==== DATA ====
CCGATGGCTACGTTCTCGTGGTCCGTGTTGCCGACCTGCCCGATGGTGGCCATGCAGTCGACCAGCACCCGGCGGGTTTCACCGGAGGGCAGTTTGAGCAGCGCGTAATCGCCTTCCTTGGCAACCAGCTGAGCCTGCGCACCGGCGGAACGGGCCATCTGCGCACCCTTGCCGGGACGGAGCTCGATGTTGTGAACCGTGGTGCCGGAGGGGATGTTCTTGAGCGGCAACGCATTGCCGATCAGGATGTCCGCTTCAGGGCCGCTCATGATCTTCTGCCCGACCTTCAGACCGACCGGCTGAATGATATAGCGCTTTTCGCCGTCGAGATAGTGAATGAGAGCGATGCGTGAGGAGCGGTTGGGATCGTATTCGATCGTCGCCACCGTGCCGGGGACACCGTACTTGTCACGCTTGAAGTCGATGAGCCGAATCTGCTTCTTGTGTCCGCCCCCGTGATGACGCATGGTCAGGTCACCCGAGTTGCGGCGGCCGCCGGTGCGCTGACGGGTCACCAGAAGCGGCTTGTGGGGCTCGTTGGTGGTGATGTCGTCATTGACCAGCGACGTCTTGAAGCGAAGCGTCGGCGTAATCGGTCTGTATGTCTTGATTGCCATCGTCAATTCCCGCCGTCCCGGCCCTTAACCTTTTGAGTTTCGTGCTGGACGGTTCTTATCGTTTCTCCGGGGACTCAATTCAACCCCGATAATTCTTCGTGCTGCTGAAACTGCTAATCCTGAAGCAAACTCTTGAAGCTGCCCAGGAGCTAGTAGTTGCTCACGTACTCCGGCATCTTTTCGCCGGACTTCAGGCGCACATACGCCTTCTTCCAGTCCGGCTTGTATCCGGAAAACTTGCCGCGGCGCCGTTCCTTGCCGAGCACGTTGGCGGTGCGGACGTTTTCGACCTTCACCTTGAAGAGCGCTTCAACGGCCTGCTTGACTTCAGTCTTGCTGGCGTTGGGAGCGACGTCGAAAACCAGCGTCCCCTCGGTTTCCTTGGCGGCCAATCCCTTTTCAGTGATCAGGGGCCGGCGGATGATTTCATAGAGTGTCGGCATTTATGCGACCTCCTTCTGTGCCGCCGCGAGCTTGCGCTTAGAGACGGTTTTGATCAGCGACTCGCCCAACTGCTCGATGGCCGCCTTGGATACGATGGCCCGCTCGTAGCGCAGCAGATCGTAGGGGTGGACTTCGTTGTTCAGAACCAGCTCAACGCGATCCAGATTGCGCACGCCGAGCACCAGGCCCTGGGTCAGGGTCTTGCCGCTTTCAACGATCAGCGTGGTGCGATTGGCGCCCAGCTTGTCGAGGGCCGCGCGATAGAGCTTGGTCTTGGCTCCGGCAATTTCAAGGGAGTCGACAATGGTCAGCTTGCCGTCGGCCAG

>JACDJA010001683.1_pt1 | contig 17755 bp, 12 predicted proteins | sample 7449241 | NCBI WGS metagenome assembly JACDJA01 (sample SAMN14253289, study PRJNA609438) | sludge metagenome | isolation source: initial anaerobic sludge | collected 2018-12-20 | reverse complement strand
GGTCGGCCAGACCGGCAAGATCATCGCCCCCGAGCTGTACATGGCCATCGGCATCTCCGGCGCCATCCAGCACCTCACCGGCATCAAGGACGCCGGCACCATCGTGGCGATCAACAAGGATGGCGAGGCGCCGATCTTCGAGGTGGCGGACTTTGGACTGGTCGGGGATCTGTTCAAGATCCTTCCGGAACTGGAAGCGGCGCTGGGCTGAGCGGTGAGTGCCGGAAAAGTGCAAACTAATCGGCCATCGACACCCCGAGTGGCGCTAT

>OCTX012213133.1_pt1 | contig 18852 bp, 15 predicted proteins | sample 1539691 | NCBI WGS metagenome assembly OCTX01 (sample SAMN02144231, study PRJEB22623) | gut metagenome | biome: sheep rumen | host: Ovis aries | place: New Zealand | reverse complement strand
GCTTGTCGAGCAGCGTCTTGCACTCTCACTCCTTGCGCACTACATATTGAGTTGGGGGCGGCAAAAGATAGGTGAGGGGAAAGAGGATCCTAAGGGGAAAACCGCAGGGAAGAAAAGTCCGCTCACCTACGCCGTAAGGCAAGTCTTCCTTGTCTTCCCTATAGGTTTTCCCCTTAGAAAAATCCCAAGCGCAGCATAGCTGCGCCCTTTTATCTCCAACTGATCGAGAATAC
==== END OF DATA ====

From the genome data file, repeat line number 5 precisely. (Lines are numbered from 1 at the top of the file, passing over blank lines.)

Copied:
GCTTGTCGAGCAGCGTCTTGCACTCTCACTCCTTGCGCACTACATATTGAGTTGGGGGCGGCAAAAGATAGGTGAGGGGAAAGAGGATCCTAAGGGGAAAACCGCAGGGAAGAAAAGTCCGCTCACCTACGCCGTAAGGCAAGTCTTCCTTGTCTTCCCTATAGGTTTTCCCCTTAGAAAAATCCCAAGCGCAGCATAGCTGCGCCCTTTTATCTCCAACTGATCGAGAATAC